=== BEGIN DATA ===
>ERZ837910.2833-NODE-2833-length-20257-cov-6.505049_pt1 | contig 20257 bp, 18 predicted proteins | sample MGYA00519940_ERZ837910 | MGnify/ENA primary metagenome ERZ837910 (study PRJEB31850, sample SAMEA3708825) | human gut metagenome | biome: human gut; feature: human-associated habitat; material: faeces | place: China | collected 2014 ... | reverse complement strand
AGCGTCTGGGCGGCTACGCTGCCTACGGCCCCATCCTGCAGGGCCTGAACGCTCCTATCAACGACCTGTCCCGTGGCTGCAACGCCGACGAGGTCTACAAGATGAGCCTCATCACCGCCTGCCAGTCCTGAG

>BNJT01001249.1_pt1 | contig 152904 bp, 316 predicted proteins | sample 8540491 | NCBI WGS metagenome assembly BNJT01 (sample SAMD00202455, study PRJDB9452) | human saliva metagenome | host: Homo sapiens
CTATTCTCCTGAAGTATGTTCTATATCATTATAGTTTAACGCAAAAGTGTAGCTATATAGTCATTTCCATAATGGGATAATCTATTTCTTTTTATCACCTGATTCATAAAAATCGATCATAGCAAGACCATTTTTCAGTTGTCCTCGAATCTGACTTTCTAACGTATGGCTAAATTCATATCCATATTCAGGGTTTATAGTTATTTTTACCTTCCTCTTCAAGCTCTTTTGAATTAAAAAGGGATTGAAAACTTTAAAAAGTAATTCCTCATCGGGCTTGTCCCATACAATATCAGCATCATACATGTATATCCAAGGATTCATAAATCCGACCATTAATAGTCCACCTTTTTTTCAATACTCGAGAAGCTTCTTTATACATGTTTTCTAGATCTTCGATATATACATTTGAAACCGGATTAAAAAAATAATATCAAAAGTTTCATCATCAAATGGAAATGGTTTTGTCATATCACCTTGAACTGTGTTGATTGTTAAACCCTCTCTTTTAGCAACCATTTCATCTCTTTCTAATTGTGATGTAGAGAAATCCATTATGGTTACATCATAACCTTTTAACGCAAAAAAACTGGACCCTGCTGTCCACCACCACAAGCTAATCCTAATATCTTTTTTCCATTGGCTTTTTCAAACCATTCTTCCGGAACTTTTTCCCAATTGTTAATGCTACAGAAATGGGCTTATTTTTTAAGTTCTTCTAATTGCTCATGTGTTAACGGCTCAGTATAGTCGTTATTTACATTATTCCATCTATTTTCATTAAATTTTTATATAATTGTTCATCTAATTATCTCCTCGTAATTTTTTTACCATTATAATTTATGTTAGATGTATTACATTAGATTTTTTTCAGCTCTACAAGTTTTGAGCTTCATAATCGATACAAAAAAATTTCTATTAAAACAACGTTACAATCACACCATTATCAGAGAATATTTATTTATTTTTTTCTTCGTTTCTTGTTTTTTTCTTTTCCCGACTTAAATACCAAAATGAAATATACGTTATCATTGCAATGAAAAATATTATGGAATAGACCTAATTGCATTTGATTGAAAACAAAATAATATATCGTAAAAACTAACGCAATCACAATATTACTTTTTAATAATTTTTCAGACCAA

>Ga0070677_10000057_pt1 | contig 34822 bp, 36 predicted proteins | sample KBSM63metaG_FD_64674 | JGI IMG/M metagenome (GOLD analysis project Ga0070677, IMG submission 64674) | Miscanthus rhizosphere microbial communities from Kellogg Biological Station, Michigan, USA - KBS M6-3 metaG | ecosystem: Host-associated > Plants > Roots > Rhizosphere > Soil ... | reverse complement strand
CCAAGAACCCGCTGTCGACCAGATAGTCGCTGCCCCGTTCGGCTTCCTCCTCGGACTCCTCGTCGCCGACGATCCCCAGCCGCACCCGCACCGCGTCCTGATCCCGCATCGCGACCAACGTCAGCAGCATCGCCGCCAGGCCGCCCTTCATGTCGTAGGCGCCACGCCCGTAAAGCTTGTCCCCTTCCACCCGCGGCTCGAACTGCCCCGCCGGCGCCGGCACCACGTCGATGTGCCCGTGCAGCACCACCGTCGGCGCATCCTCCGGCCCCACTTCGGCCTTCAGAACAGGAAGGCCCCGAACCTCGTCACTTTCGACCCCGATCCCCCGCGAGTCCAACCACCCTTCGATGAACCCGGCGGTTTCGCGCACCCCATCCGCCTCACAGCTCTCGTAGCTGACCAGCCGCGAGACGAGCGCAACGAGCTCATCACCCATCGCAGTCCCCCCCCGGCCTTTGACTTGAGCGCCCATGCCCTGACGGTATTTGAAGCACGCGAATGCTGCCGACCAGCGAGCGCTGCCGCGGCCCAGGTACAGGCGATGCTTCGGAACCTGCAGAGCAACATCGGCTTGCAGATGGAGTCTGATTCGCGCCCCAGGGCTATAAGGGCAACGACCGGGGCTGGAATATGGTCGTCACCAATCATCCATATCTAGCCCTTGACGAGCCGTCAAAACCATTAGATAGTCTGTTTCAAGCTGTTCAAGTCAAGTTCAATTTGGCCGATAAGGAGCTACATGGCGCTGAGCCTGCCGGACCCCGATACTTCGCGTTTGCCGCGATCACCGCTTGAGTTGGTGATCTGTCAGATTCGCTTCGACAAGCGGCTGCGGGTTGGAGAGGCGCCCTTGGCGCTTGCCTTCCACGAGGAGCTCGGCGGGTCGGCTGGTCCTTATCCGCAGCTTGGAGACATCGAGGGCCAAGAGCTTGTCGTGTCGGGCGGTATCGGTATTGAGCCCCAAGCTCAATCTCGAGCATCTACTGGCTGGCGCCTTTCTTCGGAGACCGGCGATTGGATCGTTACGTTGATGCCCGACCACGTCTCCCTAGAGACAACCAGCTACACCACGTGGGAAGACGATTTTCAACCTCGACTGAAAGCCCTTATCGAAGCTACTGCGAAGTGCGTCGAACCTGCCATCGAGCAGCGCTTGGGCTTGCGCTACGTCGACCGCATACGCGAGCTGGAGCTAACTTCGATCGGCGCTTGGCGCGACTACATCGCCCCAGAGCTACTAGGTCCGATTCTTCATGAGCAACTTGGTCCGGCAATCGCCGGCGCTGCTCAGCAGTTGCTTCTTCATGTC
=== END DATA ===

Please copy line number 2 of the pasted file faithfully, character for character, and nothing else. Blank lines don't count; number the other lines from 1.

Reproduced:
AGCGTCTGGGCGGCTACGCTGCCTACGGCCCCATCCTGCAGGGCCTGAACGCTCCTATCAACGACCTGTCCCGTGGCTGCAACGCCGACGAGGTCTACAAGATGAGCCTCATCACCGCCTGCCAGTCCTGAG